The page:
Skip navigation
Keytime Objective
Currently Being Moderated

Photoshop File Transferred to Illustrator

Mar 7, 2013 8:34 AM

Tags: #illustrator #psd #vector_file #editable_vector_file

Hi,


I have created a CD design in Photoshop and exported this to Illustrator. However, the supplier needs the design to be an editable vector file?


Anybody know how to do this? I sent the supplier a JPEG file which I had imported into Illustrator but they said that was wrong?

 

HELP!

 

 

 

I

 
Replies
  • Currently Being Moderated
    Mar 7, 2013 8:45 AM   in reply to Keytime Objective

    "The supplier"?  Do you mean the print vendor?  If you do, they should not have a problem with a bitmap file.  Requiring an editable Illustrator file could be part of their workflow, but something does not make sense with their requirement.  Unless they need to cut the label out of the media, It's confusing what they are after.  What about an Illustrator editable PDF?  Give us their prepress checklist.

     
    |
    Mark as:
  • Currently Being Moderated
    Mar 7, 2013 10:04 AM   in reply to Keytime Objective

    John, there are two kinds of graphics; raster and vector.

     

    The Photoshop image is raster, that is, it's pixel based and subject to resolution, (pixels per inch). Importing it to Illustrator doesn't change that.

     

    Illustrator is a vector drawing application. Vector graphics are composed of mathematically defined objects, and are resolution-independent.

     

    It sounds like the vendor is demanding vector graphics, although they aren't being clear about why that's the case. The phrase "editable for print" is somewhat erroneous.

     

    You need to ask them about the output method. Is this something they'll be printing on the disk itself? If so, it's possible their process does indeed require a vector graphic.

     
    |
    Mark as:
  • Currently Being Moderated
    Mar 7, 2013 11:03 AM   in reply to John Mensinger

    Right.  My point is a bitmap file could work.  And, aside from that, an editable Illustartor file can "contain" a bitmap file.  The advantage is the vendor can manipulate the file, assign a production run number, use customer generated trim marks and a die-cut vector path to a vector file.  Perhaps the supplier can supply the post a vector based template file?

     
    |
    Mark as:
  • Currently Being Moderated
    Mar 8, 2013 2:03 AM   in reply to Keytime Objective

    Probably you will have to do that. It depends on the graphic you created and how you created it. But without even knowing the artwork you delivered and the exact specifications needed for the job, no one will be able to tell.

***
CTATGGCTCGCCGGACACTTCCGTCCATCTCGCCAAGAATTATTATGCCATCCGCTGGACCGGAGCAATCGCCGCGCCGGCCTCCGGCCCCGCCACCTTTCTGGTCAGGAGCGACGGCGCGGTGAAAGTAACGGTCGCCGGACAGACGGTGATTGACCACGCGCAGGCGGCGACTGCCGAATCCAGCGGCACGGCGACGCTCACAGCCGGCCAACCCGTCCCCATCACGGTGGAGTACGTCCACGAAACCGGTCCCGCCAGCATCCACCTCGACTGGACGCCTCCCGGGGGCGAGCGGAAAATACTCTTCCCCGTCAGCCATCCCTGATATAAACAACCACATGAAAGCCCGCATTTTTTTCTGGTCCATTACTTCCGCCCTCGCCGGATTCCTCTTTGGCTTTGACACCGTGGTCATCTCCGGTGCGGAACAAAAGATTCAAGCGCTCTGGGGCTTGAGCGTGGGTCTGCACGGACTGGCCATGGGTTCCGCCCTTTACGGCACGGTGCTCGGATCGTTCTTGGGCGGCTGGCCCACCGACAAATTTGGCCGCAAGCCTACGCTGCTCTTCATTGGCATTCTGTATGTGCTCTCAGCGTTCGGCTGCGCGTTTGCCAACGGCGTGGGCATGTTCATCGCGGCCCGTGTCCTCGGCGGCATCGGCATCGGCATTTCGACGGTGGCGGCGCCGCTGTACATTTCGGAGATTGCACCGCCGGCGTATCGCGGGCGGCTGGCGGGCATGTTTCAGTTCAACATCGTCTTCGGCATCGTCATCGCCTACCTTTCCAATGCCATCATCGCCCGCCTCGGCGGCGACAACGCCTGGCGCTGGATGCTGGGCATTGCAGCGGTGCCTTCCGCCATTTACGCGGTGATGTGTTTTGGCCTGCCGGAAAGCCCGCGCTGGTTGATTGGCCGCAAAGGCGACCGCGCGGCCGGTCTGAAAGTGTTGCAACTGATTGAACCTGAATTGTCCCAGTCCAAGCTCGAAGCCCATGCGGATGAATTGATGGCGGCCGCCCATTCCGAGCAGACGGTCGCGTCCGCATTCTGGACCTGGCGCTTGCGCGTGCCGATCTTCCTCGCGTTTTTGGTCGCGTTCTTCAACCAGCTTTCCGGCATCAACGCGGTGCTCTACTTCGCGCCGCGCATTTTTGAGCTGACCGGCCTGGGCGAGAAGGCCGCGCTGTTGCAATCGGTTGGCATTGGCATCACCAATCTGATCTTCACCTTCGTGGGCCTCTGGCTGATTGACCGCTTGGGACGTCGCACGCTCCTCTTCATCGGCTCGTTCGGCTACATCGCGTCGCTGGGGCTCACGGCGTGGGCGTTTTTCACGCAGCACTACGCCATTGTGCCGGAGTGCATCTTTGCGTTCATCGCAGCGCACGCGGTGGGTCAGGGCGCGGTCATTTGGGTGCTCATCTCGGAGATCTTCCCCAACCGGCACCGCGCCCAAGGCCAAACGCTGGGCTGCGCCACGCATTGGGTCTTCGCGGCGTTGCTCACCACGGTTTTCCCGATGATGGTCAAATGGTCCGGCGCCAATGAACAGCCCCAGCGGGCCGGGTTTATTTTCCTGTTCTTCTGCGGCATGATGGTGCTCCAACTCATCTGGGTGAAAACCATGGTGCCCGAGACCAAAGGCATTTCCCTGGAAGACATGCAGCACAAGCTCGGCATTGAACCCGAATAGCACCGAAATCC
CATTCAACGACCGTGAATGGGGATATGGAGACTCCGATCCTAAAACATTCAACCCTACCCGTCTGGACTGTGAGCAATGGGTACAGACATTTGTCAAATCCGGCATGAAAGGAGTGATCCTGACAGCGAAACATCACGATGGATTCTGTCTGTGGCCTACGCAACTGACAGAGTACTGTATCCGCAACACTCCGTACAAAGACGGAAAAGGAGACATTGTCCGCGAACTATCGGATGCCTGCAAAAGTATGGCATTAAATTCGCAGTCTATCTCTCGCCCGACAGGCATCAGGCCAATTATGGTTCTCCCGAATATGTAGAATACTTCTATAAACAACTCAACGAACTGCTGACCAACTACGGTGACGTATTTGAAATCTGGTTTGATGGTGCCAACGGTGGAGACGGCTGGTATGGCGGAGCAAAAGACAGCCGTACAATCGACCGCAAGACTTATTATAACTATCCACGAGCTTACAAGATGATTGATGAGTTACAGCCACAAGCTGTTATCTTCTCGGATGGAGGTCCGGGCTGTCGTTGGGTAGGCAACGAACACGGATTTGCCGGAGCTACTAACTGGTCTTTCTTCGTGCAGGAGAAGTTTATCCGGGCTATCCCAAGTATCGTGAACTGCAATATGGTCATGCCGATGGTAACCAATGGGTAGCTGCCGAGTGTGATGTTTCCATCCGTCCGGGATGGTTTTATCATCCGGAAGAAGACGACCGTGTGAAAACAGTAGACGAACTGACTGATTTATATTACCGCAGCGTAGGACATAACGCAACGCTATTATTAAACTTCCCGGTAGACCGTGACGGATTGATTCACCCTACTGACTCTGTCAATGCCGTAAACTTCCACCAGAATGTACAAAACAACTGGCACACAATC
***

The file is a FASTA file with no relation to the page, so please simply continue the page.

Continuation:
|
    Mark as:
  • Currently Being Moderated
    Mar 8, 2013 2:17 AM   in reply to Monika Gause

    If this CD cover looks anything like David Smith's recent design for a John Mayer CD, £60 to redraw it in Illy is a bargain! (http://vimeo.com/60647216)

     
    |
    Mark as:
  • Currently Being Moderated
    Mar 8, 2013 5:00 AM   in reply to Keytime Objective

    You should speak directly to the printer to find out what their problem is. I suspect you have been giving them a file with a rastered dieline and/or type. The rastered dieline would be difficult to remove or edit and rastered type simply looks bad. If your Photoshop design has live type, save your Photoshop file as a Photoshop PDF, the type will stay vector, which you want. Place this PDF into Illustrator and add any dieline or other elements you need, preferably on a new layer. Save the Illustrator file as a PDF.

     
    |
    Mark as:
  • Currently Being Moderated
    Mar 8, 2013 7:36 AM   in reply to Keytime Objective

    OK, are you making a round label for a CD, or the liner that goes into a jewel case? You can probably find a vector template somewhere, but it's pretty easy to make one from your existing jpeg template.

    Create a new Illustrator file, with bleed, to the size of the template. place your template into Illustrator. Make a new layer and call it Template. Go to the swatches panel and create a new spot color, call it Dieline and make it 100% magenta. Use the Pen tool, Line tool, or shape tool to recreate the lines on the original template in the Dieline stroke color, no fill. Make the lines .5pt wide. Hide or delete the layer with the placed jpeg, lock the new Template layer, place your Photoshop PDF and position to the template. Save as a PDF.

    Open your PDF in Acrobat and confirm the Dieline layer is not knocking-out the art (Output Preview, turn the Dieline color on and off) and everything looks as expected. If you can post a screen shot, perhaps someone will provide more tips.

     
    |
    Mark as:
  • Currently Being Moderated
    Mar 8, 2013 7:45 AM   in reply to Keytime Objective

    If your jpeg template is still in your file, they won't be happy. If you follow my instructions in post 11 and save as an Illustrator file at the end, all will be good.

     
    |
    Mark as:
  • Currently Being Moderated
    Mar 8, 2013 8:08 AM   in reply to Keytime Objective

    For my part, you are welcome, you can use the camera icon to post a screen shot.

     
    |
    Mark as:

More Like This

  • Retrieving data ...

Bookmarked By (0)

Answers + Points = Status

  • 10 points awarded for Correct Answers
  • 5 points awarded for Helpful Answers
  • 10,000+ points
  • 1,001-10,000 points
  • 501-1,000 points
  • 5-500 points